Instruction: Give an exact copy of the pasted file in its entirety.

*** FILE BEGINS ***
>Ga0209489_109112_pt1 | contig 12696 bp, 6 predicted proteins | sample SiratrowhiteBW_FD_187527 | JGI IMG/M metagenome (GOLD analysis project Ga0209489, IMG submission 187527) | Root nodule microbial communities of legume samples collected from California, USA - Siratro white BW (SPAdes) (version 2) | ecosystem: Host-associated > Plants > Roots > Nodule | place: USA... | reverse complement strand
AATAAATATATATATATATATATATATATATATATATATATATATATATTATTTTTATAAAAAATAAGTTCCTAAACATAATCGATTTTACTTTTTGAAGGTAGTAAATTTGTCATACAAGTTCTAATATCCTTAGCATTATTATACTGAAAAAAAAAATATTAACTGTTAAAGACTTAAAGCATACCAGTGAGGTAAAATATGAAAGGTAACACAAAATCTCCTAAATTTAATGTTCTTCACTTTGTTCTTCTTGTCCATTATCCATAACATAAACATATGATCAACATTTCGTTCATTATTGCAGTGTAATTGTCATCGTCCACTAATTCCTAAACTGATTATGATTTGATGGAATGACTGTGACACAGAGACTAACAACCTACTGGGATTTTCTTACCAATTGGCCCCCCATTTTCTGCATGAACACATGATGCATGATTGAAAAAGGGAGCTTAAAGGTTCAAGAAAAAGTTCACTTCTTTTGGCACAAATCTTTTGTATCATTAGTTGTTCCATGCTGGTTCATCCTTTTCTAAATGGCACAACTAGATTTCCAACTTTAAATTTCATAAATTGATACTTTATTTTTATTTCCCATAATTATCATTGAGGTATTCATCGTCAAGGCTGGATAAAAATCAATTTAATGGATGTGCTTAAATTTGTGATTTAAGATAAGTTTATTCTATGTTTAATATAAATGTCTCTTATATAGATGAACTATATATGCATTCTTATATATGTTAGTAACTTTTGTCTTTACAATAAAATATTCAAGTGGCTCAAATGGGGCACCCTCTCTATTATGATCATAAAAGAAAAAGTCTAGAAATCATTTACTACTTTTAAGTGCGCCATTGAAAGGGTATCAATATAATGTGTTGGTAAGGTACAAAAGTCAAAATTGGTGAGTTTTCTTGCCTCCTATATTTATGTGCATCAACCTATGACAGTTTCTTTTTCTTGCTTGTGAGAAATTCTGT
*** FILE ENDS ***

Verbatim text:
>Ga0209489_109112_pt1 | contig 12696 bp, 6 predicted proteins | sample SiratrowhiteBW_FD_187527 | JGI IMG/M metagenome (GOLD analysis project Ga0209489, IMG submission 187527) | Root nodule microbial communities of legume samples collected from California, USA - Siratro white BW (SPAdes) (version 2) | ecosystem: Host-associated > Plants > Roots > Nodule | place: USA... | reverse complement strand
AATAAATATATATATATATATATATATATATATATATATATATATATATTATTTTTATAAAAAATAAGTTCCTAAACATAATCGATTTTACTTTTTGAAGGTAGTAAATTTGTCATACAAGTTCTAATATCCTTAGCATTATTATACTGAAAAAAAAAATATTAACTGTTAAAGACTTAAAGCATACCAGTGAGGTAAAATATGAAAGGTAACACAAAATCTCCTAAATTTAATGTTCTTCACTTTGTTCTTCTTGTCCATTATCCATAACATAAACATATGATCAACATTTCGTTCATTATTGCAGTGTAATTGTCATCGTCCACTAATTCCTAAACTGATTATGATTTGATGGAATGACTGTGACACAGAGACTAACAACCTACTGGGATTTTCTTACCAATTGGCCCCCCATTTTCTGCATGAACACATGATGCATGATTGAAAAAGGGAGCTTAAAGGTTCAAGAAAAAGTTCACTTCTTTTGGCACAAATCTTTTGTATCATTAGTTGTTCCATGCTGGTTCATCCTTTTCTAAATGGCACAACTAGATTTCCAACTTTAAATTTCATAAATTGATACTTTATTTTTATTTCCCATAATTATCATTGAGGTATTCATCGTCAAGGCTGGATAAAAATCAATTTAATGGATGTGCTTAAATTTGTGATTTAAGATAAGTTTATTCTATGTTTAATATAAATGTCTCTTATATAGATGAACTATATATGCATTCTTATATATGTTAGTAACTTTTGTCTTTACAATAAAATATTCAAGTGGCTCAAATGGGGCACCCTCTCTATTATGATCATAAAAGAAAAAGTCTAGAAATCATTTACTACTTTTAAGTGCGCCATTGAAAGGGTATCAATATAATGTGTTGGTAAGGTACAAAAGTCAAAATTGGTGAGTTTTCTTGCCTCCTATATTTATGTGCATCAACCTATGACAGTTTCTTTTTCTTGCTTGTGAGAAATTCTGT